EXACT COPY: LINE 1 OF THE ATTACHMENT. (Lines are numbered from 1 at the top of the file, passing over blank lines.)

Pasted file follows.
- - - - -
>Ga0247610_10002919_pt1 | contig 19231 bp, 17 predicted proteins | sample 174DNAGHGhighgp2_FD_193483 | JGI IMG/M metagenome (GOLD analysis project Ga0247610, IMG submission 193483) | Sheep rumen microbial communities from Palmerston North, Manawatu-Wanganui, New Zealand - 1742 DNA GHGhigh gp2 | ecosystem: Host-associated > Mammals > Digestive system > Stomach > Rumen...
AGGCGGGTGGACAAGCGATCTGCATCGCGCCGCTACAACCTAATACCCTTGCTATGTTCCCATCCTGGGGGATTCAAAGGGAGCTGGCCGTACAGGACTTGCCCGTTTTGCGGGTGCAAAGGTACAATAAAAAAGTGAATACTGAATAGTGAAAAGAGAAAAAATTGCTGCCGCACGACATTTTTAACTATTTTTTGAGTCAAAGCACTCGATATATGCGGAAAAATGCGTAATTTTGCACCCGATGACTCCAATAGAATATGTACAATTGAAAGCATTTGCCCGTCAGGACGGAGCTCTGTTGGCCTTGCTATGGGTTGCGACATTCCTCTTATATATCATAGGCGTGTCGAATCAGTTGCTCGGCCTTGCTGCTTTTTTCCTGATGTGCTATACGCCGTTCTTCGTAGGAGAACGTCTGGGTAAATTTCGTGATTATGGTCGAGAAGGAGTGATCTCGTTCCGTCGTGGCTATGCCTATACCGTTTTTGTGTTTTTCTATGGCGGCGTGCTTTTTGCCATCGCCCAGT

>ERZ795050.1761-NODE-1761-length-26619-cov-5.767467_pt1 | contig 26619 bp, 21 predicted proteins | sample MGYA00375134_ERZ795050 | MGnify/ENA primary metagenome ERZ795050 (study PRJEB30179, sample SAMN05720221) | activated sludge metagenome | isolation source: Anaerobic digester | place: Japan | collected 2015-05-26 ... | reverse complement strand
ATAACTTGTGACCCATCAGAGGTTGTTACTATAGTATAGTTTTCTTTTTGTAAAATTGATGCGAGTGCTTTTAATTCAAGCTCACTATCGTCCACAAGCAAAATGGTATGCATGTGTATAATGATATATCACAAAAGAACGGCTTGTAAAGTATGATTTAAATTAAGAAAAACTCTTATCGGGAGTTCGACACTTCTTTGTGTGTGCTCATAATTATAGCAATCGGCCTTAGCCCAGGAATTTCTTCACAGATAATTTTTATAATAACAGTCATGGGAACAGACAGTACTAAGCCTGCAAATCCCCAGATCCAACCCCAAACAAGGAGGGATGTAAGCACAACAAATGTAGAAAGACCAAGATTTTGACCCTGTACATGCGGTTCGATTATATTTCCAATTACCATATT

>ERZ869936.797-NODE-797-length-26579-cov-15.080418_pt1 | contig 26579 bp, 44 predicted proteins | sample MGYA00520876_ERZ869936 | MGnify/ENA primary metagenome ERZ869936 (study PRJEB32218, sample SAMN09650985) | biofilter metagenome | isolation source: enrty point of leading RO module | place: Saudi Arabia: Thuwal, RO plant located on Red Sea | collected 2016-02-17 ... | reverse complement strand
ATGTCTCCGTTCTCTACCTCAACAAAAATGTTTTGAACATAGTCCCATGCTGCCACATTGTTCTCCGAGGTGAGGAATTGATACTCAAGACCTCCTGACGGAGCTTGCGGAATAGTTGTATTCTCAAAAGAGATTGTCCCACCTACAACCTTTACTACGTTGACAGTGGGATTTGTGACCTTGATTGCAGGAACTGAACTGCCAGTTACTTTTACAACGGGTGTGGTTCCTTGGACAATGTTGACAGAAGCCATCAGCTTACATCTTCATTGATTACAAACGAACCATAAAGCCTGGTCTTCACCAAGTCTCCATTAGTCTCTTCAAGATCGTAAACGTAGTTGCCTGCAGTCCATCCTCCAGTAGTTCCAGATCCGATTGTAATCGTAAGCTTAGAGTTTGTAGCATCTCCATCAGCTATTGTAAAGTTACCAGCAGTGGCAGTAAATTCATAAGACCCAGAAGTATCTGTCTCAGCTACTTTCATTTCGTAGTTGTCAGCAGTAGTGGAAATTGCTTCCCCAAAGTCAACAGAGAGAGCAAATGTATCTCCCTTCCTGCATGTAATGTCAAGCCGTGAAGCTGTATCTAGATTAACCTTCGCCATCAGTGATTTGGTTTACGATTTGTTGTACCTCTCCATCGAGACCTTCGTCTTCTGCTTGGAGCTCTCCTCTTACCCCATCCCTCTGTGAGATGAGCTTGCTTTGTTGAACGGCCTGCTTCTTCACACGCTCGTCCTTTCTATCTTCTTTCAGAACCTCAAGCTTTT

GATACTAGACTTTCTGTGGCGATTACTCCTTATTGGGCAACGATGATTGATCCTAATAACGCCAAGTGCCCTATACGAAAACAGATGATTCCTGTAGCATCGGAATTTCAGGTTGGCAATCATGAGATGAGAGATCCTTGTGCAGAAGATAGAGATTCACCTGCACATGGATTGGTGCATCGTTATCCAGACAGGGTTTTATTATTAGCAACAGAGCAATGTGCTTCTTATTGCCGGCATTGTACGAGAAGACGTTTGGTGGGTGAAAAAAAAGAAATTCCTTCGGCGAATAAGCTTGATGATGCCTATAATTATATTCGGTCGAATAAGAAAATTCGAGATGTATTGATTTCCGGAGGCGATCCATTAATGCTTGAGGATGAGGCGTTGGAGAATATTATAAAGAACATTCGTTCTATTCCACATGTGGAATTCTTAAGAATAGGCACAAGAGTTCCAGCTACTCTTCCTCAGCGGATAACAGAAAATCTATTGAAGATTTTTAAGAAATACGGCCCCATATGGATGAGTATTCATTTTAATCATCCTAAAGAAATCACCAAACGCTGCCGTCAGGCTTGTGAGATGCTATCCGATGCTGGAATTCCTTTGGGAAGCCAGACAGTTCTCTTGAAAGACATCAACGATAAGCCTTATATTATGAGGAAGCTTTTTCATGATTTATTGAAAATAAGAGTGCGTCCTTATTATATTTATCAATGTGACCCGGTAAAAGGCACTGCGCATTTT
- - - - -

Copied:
>Ga0247610_10002919_pt1 | contig 19231 bp, 17 predicted proteins | sample 174DNAGHGhighgp2_FD_193483 | JGI IMG/M metagenome (GOLD analysis project Ga0247610, IMG submission 193483) | Sheep rumen microbial communities from Palmerston North, Manawatu-Wanganui, New Zealand - 1742 DNA GHGhigh gp2 | ecosystem: Host-associated > Mammals > Digestive system > Stomach > Rumen...